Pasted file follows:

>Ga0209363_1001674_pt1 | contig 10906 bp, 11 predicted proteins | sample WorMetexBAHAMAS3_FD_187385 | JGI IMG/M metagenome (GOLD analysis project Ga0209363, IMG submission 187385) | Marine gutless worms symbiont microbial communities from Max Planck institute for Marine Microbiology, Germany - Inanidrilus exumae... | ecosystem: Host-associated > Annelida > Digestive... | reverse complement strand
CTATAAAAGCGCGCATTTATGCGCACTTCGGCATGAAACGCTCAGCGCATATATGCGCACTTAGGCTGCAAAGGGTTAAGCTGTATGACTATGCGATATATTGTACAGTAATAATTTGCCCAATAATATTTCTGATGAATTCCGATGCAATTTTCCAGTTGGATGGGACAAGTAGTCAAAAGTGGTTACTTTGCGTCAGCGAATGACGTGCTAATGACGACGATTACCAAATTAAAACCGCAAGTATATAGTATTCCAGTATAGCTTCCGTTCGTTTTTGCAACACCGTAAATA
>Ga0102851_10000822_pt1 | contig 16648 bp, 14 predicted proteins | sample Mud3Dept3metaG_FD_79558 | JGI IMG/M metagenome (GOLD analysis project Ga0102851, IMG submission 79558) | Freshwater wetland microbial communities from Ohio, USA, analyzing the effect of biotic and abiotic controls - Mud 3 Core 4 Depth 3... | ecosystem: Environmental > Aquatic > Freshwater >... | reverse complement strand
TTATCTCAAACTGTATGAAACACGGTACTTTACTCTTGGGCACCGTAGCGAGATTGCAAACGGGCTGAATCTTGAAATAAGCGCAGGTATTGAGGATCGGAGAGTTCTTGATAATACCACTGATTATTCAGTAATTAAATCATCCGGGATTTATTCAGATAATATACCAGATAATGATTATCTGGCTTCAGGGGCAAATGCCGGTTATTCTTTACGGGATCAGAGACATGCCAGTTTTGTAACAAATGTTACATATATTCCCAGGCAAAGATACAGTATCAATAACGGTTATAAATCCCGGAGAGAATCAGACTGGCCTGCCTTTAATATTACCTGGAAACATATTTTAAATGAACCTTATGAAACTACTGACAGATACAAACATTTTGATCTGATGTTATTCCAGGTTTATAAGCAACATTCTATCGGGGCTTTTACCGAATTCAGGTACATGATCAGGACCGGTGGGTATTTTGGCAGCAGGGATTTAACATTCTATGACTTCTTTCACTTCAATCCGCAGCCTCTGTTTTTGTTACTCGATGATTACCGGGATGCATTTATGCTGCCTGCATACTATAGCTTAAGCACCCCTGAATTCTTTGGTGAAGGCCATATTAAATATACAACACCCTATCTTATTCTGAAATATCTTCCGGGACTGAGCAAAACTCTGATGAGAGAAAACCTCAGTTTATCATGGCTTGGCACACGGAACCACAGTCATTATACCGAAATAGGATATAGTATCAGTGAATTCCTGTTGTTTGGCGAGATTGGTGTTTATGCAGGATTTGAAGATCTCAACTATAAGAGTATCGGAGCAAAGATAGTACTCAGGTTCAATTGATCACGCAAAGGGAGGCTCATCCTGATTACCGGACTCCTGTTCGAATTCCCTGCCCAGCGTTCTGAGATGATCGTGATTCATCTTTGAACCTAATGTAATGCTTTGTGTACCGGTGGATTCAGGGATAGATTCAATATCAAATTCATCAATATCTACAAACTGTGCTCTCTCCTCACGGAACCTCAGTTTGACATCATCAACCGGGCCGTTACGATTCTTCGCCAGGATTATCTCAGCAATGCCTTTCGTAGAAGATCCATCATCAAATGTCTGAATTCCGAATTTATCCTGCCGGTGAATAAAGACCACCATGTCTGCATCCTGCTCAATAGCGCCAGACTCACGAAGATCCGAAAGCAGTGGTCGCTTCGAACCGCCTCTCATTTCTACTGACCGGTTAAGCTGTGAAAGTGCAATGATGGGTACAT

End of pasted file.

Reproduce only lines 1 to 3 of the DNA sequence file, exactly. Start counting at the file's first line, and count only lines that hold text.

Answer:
>Ga0209363_1001674_pt1 | contig 10906 bp, 11 predicted proteins | sample WorMetexBAHAMAS3_FD_187385 | JGI IMG/M metagenome (GOLD analysis project Ga0209363, IMG submission 187385) | Marine gutless worms symbiont microbial communities from Max Planck institute for Marine Microbiology, Germany - Inanidrilus exumae... | ecosystem: Host-associated > Annelida > Digestive... | reverse complement strand
CTATAAAAGCGCGCATTTATGCGCACTTCGGCATGAAACGCTCAGCGCATATATGCGCACTTAGGCTGCAAAGGGTTAAGCTGTATGACTATGCGATATATTGTACAGTAATAATTTGCCCAATAATATTTCTGATGAATTCCGATGCAATTTTCCAGTTGGATGGGACAAGTAGTCAAAAGTGGTTACTTTGCGTCAGCGAATGACGTGCTAATGACGACGATTACCAAATTAAAACCGCAAGTATATAGTATTCCAGTATAGCTTCCGTTCGTTTTTGCAACACCGTAAATA
>Ga0102851_10000822_pt1 | contig 16648 bp, 14 predicted proteins | sample Mud3Dept3metaG_FD_79558 | JGI IMG/M metagenome (GOLD analysis project Ga0102851, IMG submission 79558) | Freshwater wetland microbial communities from Ohio, USA, analyzing the effect of biotic and abiotic controls - Mud 3 Core 4 Depth 3... | ecosystem: Environmental > Aquatic > Freshwater >... | reverse complement strand